Barney Lipscomb, the Leonhardt Chair of Texas Botany at the BRIT (Botanical Research Institute Texas), renowned for his award-winning and unusual approach to bringing the science of botanical taxomony to the non-scientist 'performed' his lecture Art and Science: A Botanist's Eye: Redouté and the Art of Floral Illustration, to a full and enthusiastic house at Arader Galleries, at 29 E. 72nd Street, NYC evening. He presented a very lively look at the history and evolution of art and botanical science from the first century AD through the life of Pierre-Joseph Redouté, one of the greatest botanical illustrators and flower painters of all time, complete with slide-show and musical score, against the spectacular back drop of some of Redoute's original watercolours on vellum from his magnum opus "Les Liliacees", and John James Audubon's hand-coloured aquatints from his magnificent double-elephant folio "The Birds of America" (London, 1827-1838), all offered for public auction the following day.
Lipscomb's inspirational lecture was followed by a sumptuous dinner generously hosted by Mr. Arader at the famous Nickerbocker Club on 62nd Street, at which he honoured Professor Lipscomb for his pioneering efforts which bring the art of natural history into the classrooms of America: a cause very close to Mr. Arader's own heart, who has just donated an extraordinarily fine and comprehensive collection of works of art that reflect the history of the discovery of the natural world, and how that knowledge was brought from the new to the old world, to the University of South Carolina students studying subjects from art history to environmental science, a donation valued at $30,000,000.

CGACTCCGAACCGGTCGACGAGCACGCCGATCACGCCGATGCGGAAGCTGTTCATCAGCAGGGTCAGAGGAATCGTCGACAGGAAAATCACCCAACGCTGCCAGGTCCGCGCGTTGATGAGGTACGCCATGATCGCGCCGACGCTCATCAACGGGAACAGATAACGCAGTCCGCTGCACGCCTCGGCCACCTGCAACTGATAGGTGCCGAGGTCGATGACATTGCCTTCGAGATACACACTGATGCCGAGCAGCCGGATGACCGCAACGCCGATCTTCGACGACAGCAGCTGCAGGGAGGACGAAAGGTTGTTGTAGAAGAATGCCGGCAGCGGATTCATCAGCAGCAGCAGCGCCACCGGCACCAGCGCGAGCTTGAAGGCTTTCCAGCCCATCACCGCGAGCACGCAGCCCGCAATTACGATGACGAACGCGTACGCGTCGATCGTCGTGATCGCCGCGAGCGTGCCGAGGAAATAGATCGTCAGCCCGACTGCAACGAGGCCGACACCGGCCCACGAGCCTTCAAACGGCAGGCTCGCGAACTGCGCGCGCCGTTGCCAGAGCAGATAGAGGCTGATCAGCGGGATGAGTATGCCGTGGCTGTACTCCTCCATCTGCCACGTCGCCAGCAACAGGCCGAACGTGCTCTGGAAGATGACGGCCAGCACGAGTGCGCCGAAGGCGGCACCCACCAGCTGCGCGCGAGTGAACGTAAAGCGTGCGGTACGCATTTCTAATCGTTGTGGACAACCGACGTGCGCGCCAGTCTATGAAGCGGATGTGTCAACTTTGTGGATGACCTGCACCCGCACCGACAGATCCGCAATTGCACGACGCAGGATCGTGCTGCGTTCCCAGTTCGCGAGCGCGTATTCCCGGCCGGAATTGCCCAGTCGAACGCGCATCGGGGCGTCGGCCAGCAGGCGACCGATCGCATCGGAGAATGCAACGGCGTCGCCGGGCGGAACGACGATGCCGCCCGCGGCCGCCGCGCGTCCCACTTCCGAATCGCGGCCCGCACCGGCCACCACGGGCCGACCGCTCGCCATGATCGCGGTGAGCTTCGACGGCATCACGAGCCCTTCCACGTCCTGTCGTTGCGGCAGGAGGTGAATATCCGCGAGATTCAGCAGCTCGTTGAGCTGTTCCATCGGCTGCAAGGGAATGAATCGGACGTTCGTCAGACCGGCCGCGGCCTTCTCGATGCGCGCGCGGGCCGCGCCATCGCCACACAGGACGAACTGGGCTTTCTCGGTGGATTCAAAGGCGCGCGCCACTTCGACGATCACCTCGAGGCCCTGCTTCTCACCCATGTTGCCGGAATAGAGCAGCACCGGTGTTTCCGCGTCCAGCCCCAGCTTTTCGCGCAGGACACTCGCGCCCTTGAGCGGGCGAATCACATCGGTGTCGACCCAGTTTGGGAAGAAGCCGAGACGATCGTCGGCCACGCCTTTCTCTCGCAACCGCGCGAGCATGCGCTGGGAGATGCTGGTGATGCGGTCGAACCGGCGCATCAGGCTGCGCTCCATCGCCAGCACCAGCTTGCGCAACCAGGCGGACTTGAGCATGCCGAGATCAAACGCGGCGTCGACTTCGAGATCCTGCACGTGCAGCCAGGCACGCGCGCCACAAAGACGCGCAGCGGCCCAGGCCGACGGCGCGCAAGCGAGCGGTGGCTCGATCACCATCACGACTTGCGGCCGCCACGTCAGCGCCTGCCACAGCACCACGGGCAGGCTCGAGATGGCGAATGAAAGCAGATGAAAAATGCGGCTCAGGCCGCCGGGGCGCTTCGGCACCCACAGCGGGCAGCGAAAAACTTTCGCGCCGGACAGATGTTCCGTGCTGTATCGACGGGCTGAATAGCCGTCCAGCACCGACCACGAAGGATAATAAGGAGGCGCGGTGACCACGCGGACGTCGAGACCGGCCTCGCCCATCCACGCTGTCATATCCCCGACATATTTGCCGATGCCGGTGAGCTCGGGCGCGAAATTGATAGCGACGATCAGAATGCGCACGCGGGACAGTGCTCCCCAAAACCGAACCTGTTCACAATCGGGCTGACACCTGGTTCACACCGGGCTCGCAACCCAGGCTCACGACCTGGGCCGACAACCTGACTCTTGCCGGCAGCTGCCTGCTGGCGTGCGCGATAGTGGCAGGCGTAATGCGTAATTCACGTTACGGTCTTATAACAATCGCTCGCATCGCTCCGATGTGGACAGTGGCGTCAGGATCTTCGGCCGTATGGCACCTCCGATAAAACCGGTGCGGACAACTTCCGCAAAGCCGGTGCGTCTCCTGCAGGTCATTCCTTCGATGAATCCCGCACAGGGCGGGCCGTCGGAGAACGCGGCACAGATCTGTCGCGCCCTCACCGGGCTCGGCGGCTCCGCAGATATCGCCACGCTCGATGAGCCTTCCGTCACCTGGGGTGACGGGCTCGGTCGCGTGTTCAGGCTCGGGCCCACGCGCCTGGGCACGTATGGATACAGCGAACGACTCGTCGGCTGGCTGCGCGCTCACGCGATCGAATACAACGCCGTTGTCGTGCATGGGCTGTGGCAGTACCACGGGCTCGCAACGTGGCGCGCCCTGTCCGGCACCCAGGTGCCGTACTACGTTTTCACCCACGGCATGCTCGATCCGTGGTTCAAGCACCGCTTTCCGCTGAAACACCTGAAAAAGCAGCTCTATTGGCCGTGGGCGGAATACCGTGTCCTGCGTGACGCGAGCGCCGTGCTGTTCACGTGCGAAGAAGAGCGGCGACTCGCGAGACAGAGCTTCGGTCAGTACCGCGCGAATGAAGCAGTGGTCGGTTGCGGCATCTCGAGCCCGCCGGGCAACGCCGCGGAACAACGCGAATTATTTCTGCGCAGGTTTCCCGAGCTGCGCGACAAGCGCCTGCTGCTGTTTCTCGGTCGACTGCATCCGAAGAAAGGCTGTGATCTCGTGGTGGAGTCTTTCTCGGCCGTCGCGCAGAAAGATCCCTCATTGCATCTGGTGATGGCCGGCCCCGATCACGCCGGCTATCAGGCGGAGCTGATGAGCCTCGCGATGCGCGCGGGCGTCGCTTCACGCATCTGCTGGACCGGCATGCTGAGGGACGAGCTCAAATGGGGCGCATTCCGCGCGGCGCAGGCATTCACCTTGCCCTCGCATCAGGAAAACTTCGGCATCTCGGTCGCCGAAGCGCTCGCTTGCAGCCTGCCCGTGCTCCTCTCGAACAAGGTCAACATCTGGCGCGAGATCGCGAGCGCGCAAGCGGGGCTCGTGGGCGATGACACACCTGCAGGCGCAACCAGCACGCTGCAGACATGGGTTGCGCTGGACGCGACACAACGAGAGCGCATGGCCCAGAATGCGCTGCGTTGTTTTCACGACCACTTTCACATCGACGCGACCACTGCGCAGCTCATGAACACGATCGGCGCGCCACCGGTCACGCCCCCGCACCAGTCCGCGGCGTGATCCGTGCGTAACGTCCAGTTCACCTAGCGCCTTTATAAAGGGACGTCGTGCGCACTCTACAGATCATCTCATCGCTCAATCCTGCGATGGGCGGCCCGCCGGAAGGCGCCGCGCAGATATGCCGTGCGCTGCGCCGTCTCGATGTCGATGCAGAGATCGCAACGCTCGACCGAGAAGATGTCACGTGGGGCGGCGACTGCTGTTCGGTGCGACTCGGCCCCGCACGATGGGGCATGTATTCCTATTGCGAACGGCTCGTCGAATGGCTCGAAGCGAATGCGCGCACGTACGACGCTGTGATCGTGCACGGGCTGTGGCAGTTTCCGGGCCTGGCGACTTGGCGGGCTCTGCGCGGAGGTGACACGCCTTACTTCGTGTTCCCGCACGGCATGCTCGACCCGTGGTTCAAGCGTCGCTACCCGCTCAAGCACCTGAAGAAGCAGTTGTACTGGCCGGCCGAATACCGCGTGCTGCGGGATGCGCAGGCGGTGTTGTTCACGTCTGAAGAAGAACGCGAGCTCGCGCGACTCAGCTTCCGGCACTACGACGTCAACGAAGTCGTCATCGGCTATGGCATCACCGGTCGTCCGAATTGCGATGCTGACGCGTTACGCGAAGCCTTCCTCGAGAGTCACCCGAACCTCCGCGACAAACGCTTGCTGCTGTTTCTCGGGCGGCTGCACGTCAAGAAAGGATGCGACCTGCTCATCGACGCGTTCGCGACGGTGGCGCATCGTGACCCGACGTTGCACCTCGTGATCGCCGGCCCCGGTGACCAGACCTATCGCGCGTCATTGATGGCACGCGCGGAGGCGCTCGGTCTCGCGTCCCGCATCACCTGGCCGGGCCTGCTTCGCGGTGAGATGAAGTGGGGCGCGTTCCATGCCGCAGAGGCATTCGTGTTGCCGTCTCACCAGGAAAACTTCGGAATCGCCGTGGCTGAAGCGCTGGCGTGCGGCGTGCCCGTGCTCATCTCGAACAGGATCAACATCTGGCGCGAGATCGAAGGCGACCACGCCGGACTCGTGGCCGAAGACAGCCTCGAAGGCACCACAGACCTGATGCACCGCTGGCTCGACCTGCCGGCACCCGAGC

Saturday's auction of hand colored aquatints from John James Audubon's magnificent double-elephant folio "The Birds of America", the single most important work on North American ornithology; hand-colored lithographs from his Imperial folio "The Viviparous Quadrupeds", the first great all-American color-plate book; and exquisitely beautiful original watercolors on vellum from Pierre-Joseph Redoute's magnum opus "Les Liliacees", conducted by Guernsey’s at Arader Galleries at 72nd Street, in New York, this last Saturday, was a triumph, for Arader Galleries and for the universities that Mr. Arader supports through his philanthropic educational programs , as 20% of the hammer price of each lot sold will be donated to one of these programs, or a charity of the purchaser's choice.
More than one third of the plates from the original publications of "Birds of America" and "The Viviparous Quadrupeds" went under the hammer and were more than 85% sold by lot. Not surprisingly some exceptionally high prices were achieved for some iconic images: $100,000 for plate number, and lot number, one "The Male Turkey"; $110,000 for the "Snowy Owl"; and $90,000 for the Long-Billed Curlew. The normally tranquil Arader Gallery at 72nd Street, was buzzing with more than 125 potential private and institutional bidders jostling for standing room only, as many of the other 230 lots sold for well over their high estimates. Arader Galleries retains a comprehensive gallery of works of art by both Audubon and Redoute, and we welcome all visitors at our galleries in New York, Philadelphia, Houston and San Francisco, or to our website www.aradernyc.com.
At this point cash gifts to Arader Galleries' Client's charities appear to be headed well over $400,000 as a result of giving programs established by this auction. The idea of all auctions generating a minimum of a 10% of hammer donation to the buyer's charity makes sense and is clearly being embraced by collectors. The art museums, libraries and 3600 four year colleges in the United States that create interest in fine art and the decorative arts should be rewarded for creating and maintaining the interest in collecting that is such a major fabric in American life today.